“Going down from the splendid prospect of the Rockfish Gap, you enter the bounds of the oldest congregation in Virginia, Tinkling Spring, with its old stone church. Here, in a wooden building finished by the widow of John Preston, Craig preached. He was greatly opposed to the location of the meeting, wishing it more central.” The people chose it, among other reasons, for the convenience of the spring; and, it is said, “he never suffered its water to cool his thirst.”
He resigned the pastoral care of Tinkling Spring in November, 1754; and the sermon which he preached on that occasion, from 2 Sam. xxiii. 5, is the only one of his discourses that can be found. It was printed, for the first time, in the “Baltimore Literary and Religious Magazine,” in December, 1760.
“In this short discourse,” he says,
“I have collected together the sum and substance of those doctrines I have declared to you these twenty-five years past. . . . .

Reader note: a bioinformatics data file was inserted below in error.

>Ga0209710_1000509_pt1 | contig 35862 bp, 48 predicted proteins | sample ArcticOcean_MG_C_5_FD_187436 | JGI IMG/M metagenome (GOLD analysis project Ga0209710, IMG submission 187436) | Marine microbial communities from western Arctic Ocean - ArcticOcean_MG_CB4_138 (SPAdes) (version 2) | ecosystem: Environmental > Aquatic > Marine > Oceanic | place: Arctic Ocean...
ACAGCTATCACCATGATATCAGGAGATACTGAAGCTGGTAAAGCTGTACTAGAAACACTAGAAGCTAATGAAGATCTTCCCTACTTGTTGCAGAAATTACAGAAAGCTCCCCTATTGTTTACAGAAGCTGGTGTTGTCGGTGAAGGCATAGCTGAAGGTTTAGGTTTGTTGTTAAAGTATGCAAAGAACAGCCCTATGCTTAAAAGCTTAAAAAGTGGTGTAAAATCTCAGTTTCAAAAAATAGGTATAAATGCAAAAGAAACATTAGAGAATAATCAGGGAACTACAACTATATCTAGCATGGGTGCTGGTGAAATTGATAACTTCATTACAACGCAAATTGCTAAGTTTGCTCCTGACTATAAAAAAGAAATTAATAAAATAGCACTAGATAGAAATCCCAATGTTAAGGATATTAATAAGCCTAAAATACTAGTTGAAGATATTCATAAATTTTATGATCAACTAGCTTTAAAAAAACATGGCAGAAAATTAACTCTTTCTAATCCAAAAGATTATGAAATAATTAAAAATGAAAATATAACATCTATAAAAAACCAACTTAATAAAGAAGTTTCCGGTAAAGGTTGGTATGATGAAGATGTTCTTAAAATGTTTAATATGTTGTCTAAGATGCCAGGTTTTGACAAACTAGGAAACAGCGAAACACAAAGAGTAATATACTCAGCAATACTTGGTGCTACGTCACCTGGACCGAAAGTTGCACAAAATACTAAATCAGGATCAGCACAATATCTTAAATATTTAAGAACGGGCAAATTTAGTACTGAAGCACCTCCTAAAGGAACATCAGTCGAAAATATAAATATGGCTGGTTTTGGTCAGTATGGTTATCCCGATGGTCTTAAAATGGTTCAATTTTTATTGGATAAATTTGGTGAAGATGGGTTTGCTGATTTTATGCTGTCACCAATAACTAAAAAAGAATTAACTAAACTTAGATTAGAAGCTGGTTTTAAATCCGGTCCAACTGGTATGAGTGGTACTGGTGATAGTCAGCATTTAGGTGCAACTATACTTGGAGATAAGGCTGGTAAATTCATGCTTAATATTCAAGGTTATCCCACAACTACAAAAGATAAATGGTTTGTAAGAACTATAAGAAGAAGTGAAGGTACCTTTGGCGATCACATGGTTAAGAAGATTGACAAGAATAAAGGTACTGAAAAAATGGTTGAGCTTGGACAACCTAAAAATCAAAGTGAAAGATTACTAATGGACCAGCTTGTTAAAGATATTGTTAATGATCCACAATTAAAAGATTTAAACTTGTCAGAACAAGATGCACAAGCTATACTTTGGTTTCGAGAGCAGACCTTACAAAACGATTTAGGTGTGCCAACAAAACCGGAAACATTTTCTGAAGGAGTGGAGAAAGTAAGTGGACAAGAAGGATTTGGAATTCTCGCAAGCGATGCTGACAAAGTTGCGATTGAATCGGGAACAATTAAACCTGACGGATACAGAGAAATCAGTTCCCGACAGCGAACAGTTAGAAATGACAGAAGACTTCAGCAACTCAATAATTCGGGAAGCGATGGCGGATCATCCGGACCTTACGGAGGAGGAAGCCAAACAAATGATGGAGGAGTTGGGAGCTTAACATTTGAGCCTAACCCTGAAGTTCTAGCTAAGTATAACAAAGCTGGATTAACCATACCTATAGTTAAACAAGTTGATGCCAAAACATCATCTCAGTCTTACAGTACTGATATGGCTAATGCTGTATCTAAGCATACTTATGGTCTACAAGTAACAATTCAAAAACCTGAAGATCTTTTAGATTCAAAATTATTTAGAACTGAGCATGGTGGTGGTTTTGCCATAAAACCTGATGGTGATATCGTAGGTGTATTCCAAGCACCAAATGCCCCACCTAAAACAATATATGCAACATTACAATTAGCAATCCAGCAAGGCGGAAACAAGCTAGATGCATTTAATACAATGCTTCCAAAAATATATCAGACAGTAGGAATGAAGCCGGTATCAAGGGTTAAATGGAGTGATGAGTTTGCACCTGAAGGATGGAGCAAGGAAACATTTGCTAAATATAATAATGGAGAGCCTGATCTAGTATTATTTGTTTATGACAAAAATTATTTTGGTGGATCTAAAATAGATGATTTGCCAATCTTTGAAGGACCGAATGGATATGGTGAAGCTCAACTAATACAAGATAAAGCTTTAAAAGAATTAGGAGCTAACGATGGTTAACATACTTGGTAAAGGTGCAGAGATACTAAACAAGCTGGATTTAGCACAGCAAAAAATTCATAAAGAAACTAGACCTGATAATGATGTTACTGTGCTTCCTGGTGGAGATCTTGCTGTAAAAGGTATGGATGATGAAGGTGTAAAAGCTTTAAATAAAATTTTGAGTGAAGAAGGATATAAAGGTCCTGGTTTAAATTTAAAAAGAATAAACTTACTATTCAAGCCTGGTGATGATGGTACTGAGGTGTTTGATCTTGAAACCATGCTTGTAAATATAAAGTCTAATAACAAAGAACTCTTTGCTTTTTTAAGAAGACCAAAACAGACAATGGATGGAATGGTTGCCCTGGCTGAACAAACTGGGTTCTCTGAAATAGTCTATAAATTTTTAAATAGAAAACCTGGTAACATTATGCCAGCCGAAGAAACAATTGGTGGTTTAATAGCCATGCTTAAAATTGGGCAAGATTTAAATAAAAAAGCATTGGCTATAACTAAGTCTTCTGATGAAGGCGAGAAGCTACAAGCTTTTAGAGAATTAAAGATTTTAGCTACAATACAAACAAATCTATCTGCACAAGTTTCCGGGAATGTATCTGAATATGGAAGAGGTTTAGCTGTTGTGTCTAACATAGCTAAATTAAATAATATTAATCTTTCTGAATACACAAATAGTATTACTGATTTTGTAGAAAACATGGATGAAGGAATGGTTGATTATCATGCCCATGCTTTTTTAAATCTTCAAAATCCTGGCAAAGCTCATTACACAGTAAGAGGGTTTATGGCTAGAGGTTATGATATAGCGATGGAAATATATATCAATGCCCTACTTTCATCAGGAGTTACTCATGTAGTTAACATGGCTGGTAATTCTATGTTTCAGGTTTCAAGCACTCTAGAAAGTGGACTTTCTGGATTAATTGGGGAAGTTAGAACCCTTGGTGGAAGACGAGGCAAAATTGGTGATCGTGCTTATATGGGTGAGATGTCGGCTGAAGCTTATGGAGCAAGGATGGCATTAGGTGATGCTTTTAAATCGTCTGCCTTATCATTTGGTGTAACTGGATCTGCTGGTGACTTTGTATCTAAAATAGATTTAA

“I have long, often, and sincerely exhorted, entreated, invited, and besought you, in public, in private, in secret, to come and take hold of God’s covenant and Christ the Mediator thereof. I hope some among you have sincerely complied: I wish I could say all that I have been so nearly concerned for or related to. But now our near and dear pastoral relation is dissolved. And, oh, how does my heart tremble to think and fear that too, too many among you have not sincerely accepted of and embraced Christ on gospel terms! Oh, how can I leave you at a distance from Christ, and strangers to the God that made you? I cannot leave you till I give you another offer of Christ and the covenant of grace. Let me beg of you, for your souls’ sake, for Christ’s sake, to leave all your sins, and come, come speedily, and lay hold on the covenant and the Mediator; never, never let him go till he bless you.